65% of subjects followed the original Milgram experiment to the end- 26 out of 40.
The Game of Death saw 80% of its subjects do likewise- 64 out of 80. (Time here claims 81%; their math is wrong.) That's about as high a percentage as any replication has shown.
And when you think about it a bit, 80% actually seems low.
In more recent iterations of the Milgram experiment, subjects have had to be screened beforehand to ensure they weren't already familiar with it. If this isn't done, the results would skew low; subjects would try to present themselves as the kind soul who would never hurt a fly. They wouldn't press the button, but it wouldn't mean anything, because they'd just be giving the answer they know the experimenters want. (There might also be some smartasses that just start jamming on the buttons all at once, like they were playing a piano or something.)
In The Game of Death, however, the results might be skewed low already. The setup, while replicating a TV game show, went without two critical factors. First, there was no actual money at stake. The subjects were given 40 euros at the start and then told no more money was on the line. That money is a crucial factor in getting game show contestants, and reality show contestants, to do things they normally would not do. You might not shock this guy for free... but would you do it for a million dollars? Or to place even more pressure on the contestant, would you do it if you had $500,000 in hand, and you would win $1 million by shocking him, but if you don't shock him, we'll drop you down to $25,000, or even nothing? Do those 16 that didn't press the button still not press the button with life-changing amounts of money on the line?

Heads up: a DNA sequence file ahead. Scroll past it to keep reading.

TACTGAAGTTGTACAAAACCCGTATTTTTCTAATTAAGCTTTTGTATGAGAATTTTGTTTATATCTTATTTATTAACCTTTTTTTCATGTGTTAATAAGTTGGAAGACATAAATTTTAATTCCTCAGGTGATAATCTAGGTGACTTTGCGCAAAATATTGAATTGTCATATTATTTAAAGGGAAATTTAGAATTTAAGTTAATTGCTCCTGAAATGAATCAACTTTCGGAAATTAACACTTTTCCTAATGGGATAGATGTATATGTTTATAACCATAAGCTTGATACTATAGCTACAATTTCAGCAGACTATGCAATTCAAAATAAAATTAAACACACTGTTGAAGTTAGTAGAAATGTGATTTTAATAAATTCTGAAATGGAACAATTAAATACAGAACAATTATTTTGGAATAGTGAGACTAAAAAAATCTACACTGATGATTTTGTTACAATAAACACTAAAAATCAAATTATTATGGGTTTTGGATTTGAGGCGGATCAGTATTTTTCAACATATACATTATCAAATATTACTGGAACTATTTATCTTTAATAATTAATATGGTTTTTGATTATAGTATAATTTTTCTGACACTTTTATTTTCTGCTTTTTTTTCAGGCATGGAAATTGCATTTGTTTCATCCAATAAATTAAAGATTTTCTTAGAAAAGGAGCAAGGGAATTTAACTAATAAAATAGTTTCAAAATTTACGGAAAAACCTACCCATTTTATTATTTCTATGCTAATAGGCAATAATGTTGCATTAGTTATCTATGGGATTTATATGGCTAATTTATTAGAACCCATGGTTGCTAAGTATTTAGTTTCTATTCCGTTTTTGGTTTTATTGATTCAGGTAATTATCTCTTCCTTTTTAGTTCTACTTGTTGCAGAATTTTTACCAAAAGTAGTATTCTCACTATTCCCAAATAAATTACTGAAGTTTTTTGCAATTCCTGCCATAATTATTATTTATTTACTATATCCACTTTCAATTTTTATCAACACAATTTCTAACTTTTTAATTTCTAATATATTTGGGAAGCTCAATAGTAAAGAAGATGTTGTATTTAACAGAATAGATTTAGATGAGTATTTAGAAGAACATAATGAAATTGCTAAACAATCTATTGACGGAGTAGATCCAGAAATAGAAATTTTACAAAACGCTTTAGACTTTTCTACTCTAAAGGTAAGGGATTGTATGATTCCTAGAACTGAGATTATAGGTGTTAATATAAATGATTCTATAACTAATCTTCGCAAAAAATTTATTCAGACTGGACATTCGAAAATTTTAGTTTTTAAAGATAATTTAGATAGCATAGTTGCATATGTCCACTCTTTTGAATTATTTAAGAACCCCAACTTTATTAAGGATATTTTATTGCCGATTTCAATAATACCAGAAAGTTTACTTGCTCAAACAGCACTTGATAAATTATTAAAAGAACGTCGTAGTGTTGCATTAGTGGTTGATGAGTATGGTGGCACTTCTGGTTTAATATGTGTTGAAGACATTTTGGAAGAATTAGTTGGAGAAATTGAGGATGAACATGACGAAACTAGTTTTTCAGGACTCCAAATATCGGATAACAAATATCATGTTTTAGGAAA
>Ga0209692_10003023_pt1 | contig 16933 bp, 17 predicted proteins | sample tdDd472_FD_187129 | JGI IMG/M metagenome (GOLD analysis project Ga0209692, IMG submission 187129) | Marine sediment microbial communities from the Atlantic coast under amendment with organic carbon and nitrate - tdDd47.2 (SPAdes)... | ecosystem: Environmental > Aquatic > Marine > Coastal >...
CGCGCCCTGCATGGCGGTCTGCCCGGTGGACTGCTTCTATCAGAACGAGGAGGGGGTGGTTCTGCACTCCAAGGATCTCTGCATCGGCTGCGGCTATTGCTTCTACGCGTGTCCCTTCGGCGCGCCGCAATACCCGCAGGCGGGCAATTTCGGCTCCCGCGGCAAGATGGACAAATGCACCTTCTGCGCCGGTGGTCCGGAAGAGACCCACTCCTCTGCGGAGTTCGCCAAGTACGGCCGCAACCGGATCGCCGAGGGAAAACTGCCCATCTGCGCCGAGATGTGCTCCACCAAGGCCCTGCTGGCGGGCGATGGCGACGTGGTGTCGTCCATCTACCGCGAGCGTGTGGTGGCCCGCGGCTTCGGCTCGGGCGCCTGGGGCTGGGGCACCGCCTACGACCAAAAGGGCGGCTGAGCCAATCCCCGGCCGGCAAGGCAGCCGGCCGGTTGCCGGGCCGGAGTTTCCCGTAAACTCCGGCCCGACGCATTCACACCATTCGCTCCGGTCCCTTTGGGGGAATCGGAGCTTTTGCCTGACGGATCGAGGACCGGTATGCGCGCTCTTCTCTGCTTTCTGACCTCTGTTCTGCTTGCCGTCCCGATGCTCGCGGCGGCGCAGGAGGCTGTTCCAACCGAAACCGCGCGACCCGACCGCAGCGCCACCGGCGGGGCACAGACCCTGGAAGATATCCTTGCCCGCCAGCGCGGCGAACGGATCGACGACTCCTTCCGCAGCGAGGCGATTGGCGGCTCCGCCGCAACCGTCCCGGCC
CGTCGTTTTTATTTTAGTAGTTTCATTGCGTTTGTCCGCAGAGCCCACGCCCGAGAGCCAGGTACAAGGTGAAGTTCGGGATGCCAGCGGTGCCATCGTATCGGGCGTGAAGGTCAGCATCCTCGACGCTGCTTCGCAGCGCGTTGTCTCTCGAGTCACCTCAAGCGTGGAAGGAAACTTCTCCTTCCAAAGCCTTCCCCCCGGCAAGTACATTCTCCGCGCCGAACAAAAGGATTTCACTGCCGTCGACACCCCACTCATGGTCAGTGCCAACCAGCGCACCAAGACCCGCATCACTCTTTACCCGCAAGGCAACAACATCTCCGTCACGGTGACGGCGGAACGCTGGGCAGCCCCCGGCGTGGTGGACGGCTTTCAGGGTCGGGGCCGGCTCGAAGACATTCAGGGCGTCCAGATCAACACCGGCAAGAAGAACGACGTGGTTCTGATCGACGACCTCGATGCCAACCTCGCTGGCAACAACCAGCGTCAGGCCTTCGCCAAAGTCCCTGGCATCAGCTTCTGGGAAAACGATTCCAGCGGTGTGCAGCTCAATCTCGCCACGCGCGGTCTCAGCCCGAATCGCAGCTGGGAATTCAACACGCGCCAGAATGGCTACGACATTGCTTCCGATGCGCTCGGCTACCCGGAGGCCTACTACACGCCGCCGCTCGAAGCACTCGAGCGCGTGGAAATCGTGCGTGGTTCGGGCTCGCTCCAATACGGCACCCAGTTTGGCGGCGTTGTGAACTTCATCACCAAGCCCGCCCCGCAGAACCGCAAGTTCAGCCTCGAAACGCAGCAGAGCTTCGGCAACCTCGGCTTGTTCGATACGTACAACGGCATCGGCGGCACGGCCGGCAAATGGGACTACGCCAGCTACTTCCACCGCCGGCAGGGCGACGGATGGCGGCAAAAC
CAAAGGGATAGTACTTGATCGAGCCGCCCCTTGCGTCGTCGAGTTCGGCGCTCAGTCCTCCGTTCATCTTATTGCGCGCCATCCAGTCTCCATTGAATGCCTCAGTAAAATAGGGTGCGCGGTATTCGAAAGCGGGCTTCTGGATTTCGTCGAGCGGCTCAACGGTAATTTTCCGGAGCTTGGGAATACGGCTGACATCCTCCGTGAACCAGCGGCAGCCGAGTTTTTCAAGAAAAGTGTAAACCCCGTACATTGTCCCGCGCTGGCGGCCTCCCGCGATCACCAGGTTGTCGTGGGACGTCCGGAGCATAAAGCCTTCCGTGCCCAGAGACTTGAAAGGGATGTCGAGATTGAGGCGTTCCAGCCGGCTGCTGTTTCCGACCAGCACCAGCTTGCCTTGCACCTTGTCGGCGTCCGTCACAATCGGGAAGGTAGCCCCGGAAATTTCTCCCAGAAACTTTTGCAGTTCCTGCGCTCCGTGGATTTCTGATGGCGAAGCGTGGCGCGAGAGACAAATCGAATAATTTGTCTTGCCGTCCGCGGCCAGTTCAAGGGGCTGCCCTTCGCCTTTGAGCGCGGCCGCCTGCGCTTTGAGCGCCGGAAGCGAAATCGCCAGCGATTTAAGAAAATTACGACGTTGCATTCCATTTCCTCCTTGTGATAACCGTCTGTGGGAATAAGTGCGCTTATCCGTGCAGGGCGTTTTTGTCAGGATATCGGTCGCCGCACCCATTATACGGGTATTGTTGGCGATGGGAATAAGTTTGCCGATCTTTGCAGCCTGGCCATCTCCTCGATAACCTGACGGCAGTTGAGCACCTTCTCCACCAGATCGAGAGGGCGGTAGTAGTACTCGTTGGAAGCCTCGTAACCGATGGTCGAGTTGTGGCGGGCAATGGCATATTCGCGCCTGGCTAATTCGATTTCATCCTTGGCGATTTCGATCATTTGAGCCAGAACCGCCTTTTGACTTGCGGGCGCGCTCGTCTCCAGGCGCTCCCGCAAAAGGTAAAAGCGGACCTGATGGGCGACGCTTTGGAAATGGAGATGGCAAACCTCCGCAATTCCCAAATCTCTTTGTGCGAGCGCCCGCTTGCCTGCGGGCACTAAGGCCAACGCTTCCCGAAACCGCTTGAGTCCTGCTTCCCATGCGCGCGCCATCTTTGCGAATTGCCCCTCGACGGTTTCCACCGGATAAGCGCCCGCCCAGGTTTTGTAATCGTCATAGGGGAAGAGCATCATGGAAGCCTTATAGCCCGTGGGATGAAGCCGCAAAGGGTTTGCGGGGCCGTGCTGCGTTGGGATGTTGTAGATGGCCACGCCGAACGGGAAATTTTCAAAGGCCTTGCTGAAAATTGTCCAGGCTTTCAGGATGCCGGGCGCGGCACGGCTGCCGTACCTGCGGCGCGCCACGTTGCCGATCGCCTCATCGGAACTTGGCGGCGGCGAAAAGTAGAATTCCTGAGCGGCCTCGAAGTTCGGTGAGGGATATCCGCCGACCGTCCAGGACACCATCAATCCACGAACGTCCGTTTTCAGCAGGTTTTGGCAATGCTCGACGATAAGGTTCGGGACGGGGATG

Second, it wasn't actually going to be broadcast, and the subjects knew that going in. It was presented as a test run for a pilot. There are a lot of pilots that never see air. What happens if the show is already on the air, and the contestant knows that they will, guaranteed, be on national television, in prime time? And to take it even further, what happens after the show has been on long enough that they have to put out casting calls? Everybody that sees that casting call knows exactly what would be expected of them if they made it on the show. Does anyone that would refrain from pressing the button even apply for the show? After all, they might get on TV, but they would lose. Wouldn't the contestant pool just wind up being a bunch of people ready and willing to knowingly apply fatal shocks to another human being for the sake of money and 15 minutes of fame?
Even if you were to invoke some kind of twist, like strapping in a loved one to take the shocks when you press the button, even then, anyone that couldn't bear to make the shock would never in a million years apply for the show. The most you'd get out of the 'loved one strapped in' stipulation would be family members predetermining prior to applying how far they're willing to go and how much money that would earn them, and then abruptly stopping the second they hit that point.
But they'd still be pressing the button.
Which leads to another set of questions: if such a show ever made air, how many people would watch?
And how many would watch more than once?